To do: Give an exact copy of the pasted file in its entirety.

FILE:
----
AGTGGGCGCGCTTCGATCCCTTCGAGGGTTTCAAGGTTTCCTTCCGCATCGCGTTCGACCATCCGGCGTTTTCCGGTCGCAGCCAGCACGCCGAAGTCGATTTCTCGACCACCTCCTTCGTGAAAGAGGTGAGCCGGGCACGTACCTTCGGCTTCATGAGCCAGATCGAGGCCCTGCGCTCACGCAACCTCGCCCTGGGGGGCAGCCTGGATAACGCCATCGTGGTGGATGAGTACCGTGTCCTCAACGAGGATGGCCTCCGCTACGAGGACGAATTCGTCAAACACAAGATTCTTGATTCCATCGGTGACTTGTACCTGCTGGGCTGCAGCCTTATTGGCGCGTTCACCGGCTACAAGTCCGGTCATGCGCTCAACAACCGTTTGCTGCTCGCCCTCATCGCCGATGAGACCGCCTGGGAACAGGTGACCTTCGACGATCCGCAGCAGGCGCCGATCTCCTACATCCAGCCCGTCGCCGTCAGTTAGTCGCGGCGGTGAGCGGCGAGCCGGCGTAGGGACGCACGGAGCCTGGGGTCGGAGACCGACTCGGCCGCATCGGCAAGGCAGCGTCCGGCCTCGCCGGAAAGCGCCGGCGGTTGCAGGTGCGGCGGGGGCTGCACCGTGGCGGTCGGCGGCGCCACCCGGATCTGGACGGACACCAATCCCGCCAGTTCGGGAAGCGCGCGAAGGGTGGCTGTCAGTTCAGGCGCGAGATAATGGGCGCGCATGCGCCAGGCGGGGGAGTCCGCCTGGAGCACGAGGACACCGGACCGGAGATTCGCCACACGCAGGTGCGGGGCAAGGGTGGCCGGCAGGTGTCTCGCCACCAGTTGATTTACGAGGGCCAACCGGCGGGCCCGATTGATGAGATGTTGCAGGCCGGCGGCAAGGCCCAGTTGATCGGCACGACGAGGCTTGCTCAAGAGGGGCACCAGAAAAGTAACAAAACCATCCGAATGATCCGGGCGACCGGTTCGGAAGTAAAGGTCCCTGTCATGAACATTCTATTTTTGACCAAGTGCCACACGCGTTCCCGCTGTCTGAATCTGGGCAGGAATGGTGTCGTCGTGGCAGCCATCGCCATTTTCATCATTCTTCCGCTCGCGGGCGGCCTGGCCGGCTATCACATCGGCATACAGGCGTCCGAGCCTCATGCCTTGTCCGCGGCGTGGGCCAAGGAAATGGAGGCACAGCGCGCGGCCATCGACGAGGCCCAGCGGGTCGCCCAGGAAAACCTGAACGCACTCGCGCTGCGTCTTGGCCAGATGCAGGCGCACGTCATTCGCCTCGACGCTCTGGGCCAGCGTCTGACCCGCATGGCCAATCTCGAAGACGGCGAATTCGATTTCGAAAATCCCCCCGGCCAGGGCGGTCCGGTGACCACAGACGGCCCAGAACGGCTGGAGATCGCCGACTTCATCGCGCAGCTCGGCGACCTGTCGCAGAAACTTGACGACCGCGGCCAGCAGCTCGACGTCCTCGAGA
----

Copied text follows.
AGTGGGCGCGCTTCGATCCCTTCGAGGGTTTCAAGGTTTCCTTCCGCATCGCGTTCGACCATCCGGCGTTTTCCGGTCGCAGCCAGCACGCCGAAGTCGATTTCTCGACCACCTCCTTCGTGAAAGAGGTGAGCCGGGCACGTACCTTCGGCTTCATGAGCCAGATCGAGGCCCTGCGCTCACGCAACCTCGCCCTGGGGGGCAGCCTGGATAACGCCATCGTGGTGGATGAGTACCGTGTCCTCAACGAGGATGGCCTCCGCTACGAGGACGAATTCGTCAAACACAAGATTCTTGATTCCATCGGTGACTTGTACCTGCTGGGCTGCAGCCTTATTGGCGCGTTCACCGGCTACAAGTCCGGTCATGCGCTCAACAACCGTTTGCTGCTCGCCCTCATCGCCGATGAGACCGCCTGGGAACAGGTGACCTTCGACGATCCGCAGCAGGCGCCGATCTCCTACATCCAGCCCGTCGCCGTCAGTTAGTCGCGGCGGTGAGCGGCGAGCCGGCGTAGGGACGCACGGAGCCTGGGGTCGGAGACCGACTCGGCCGCATCGGCAAGGCAGCGTCCGGCCTCGCCGGAAAGCGCCGGCGGTTGCAGGTGCGGCGGGGGCTGCACCGTGGCGGTCGGCGGCGCCACCCGGATCTGGACGGACACCAATCCCGCCAGTTCGGGAAGCGCGCGAAGGGTGGCTGTCAGTTCAGGCGCGAGATAATGGGCGCGCATGCGCCAGGCGGGGGAGTCCGCCTGGAGCACGAGGACACCGGACCGGAGATTCGCCACACGCAGGTGCGGGGCAAGGGTGGCCGGCAGGTGTCTCGCCACCAGTTGATTTACGAGGGCCAACCGGCGGGCCCGATTGATGAGATGTTGCAGGCCGGCGGCAAGGCCCAGTTGATCGGCACGACGAGGCTTGCTCAAGAGGGGCACCAGAAAAGTAACAAAACCATCCGAATGATCCGGGCGACCGGTTCGGAAGTAAAGGTCCCTGTCATGAACATTCTATTTTTGACCAAGTGCCACACGCGTTCCCGCTGTCTGAATCTGGGCAGGAATGGTGTCGTCGTGGCAGCCATCGCCATTTTCATCATTCTTCCGCTCGCGGGCGGCCTGGCCGGCTATCACATCGGCATACAGGCGTCCGAGCCTCATGCCTTGTCCGCGGCGTGGGCCAAGGAAATGGAGGCACAGCGCGCGGCCATCGACGAGGCCCAGCGGGTCGCCCAGGAAAACCTGAACGCACTCGCGCTGCGTCTTGGCCAGATGCAGGCGCACGTCATTCGCCTCGACGCTCTGGGCCAGCGTCTGACCCGCATGGCCAATCTCGAAGACGGCGAATTCGATTTCGAAAATCCCCCCGGCCAGGGCGGTCCGGTGACCACAGACGGCCCAGAACGGCTGGAGATCGCCGACTTCATCGCGCAGCTCGGCGACCTGTCGCAGAAACTTGACGACCGCGGCCAGCAGCTCGACGTCCTCGAGA